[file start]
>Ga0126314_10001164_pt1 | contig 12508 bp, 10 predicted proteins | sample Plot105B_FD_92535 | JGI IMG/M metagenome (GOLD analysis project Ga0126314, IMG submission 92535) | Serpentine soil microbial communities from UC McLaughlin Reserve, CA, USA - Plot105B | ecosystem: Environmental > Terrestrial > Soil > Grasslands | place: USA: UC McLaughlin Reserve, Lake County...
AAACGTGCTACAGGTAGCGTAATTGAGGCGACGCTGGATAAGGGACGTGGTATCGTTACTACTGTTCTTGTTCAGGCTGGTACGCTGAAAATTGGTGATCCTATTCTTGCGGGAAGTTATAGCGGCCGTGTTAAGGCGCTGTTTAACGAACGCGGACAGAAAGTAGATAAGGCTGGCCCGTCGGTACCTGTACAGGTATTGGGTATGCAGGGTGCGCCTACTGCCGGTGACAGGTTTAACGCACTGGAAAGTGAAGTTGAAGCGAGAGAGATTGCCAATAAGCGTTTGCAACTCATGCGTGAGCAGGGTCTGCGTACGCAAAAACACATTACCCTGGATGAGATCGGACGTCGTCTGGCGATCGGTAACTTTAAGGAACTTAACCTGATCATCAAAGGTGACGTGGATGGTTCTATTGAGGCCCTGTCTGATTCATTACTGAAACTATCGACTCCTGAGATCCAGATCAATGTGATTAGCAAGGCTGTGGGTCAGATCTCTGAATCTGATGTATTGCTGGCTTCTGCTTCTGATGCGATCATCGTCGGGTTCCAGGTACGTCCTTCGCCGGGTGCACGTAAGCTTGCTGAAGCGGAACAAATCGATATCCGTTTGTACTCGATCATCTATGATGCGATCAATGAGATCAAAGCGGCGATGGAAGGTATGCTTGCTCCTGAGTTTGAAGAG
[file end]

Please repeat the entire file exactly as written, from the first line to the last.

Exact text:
>Ga0126314_10001164_pt1 | contig 12508 bp, 10 predicted proteins | sample Plot105B_FD_92535 | JGI IMG/M metagenome (GOLD analysis project Ga0126314, IMG submission 92535) | Serpentine soil microbial communities from UC McLaughlin Reserve, CA, USA - Plot105B | ecosystem: Environmental > Terrestrial > Soil > Grasslands | place: USA: UC McLaughlin Reserve, Lake County...
AAACGTGCTACAGGTAGCGTAATTGAGGCGACGCTGGATAAGGGACGTGGTATCGTTACTACTGTTCTTGTTCAGGCTGGTACGCTGAAAATTGGTGATCCTATTCTTGCGGGAAGTTATAGCGGCCGTGTTAAGGCGCTGTTTAACGAACGCGGACAGAAAGTAGATAAGGCTGGCCCGTCGGTACCTGTACAGGTATTGGGTATGCAGGGTGCGCCTACTGCCGGTGACAGGTTTAACGCACTGGAAAGTGAAGTTGAAGCGAGAGAGATTGCCAATAAGCGTTTGCAACTCATGCGTGAGCAGGGTCTGCGTACGCAAAAACACATTACCCTGGATGAGATCGGACGTCGTCTGGCGATCGGTAACTTTAAGGAACTTAACCTGATCATCAAAGGTGACGTGGATGGTTCTATTGAGGCCCTGTCTGATTCATTACTGAAACTATCGACTCCTGAGATCCAGATCAATGTGATTAGCAAGGCTGTGGGTCAGATCTCTGAATCTGATGTATTGCTGGCTTCTGCTTCTGATGCGATCATCGTCGGGTTCCAGGTACGTCCTTCGCCGGGTGCACGTAAGCTTGCTGAAGCGGAACAAATCGATATCCGTTTGTACTCGATCATCTATGATGCGATCAATGAGATCAAAGCGGCGATGGAAGGTATGCTTGCTCCTGAGTTTGAAGAG